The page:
You also have to be a master of disguise. As one hotel inspector noted, "A hotel can scramble to clean up its act in seconds if it knows an inspector is checking in, and it's always a battle to make sure no one is on to me. That's why we disguise ourselves. I used to grow a beard every other year. One inspector I know dyes her hair. Another uses fake glasses. To keep my cover, I'll pay with credit cards that I've taken out in made-up names…"

6. Writer

Obviously travel writers get the most gigs, but you can find a variety of writing jobs that come with a heavy dose of free travel. If you're a food writer, you'll have to go to the many different places around the world that serve the latest foods (which you will also be reimbursed for). If you follow sports teams, you will be on the road as they go to their various engagements. If you cover entertainment, you'll be in New York one day, and Hollywood the next. Yes, it's not an easy career to break into, but once you get a gig at a major publication, you can expect a lot of your time to be away from the office. Writers have to experience life, not read about it on the Internet.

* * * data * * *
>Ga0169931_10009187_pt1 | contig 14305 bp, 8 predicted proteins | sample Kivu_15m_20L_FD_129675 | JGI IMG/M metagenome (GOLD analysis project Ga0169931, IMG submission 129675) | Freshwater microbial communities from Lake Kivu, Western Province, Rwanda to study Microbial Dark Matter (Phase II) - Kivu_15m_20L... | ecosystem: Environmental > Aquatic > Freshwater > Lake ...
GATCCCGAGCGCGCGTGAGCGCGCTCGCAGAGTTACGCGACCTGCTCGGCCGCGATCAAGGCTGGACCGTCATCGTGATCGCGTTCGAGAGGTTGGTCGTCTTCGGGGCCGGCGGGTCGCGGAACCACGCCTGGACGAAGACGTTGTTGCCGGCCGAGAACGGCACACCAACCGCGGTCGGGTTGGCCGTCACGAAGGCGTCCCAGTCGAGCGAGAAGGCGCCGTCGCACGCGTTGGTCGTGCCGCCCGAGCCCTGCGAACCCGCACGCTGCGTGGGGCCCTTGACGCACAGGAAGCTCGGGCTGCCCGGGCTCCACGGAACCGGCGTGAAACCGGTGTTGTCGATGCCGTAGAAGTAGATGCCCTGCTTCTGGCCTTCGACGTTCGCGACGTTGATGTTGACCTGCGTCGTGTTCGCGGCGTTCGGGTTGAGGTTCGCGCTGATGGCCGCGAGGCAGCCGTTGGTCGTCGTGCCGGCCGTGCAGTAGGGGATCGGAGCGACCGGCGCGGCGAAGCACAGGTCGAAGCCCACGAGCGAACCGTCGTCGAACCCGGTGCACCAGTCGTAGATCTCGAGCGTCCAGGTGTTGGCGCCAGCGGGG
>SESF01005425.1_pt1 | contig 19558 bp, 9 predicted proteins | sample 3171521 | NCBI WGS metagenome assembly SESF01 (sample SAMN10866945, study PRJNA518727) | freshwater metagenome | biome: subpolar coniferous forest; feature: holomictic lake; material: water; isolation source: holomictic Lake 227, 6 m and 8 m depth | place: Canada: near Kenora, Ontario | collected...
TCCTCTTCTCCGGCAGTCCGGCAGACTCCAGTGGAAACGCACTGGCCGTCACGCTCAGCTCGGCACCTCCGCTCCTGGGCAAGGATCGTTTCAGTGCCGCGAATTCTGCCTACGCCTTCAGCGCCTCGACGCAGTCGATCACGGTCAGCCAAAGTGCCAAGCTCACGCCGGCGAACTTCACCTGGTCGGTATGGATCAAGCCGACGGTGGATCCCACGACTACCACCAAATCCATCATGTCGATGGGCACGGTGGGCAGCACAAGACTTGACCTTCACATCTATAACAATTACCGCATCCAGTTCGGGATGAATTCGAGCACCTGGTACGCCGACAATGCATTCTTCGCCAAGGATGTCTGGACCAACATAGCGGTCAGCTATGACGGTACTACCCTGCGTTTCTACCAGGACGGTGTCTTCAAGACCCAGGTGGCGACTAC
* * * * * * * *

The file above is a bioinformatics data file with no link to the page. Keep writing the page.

7. Advertising and PR Executive

Advertising and PR may not be what is was in the eighties, but it's still a glamorous profession in many ways. As an account executive or PR employee, you will often have to travel around the country, or the world, to meet with clients and liaise with local press outlets and print shops. Once again, any travel you go on will be covered in full by the company, and that includes food, hotel bills, and anything else you need to live your life while on location.

8. Athletic Scout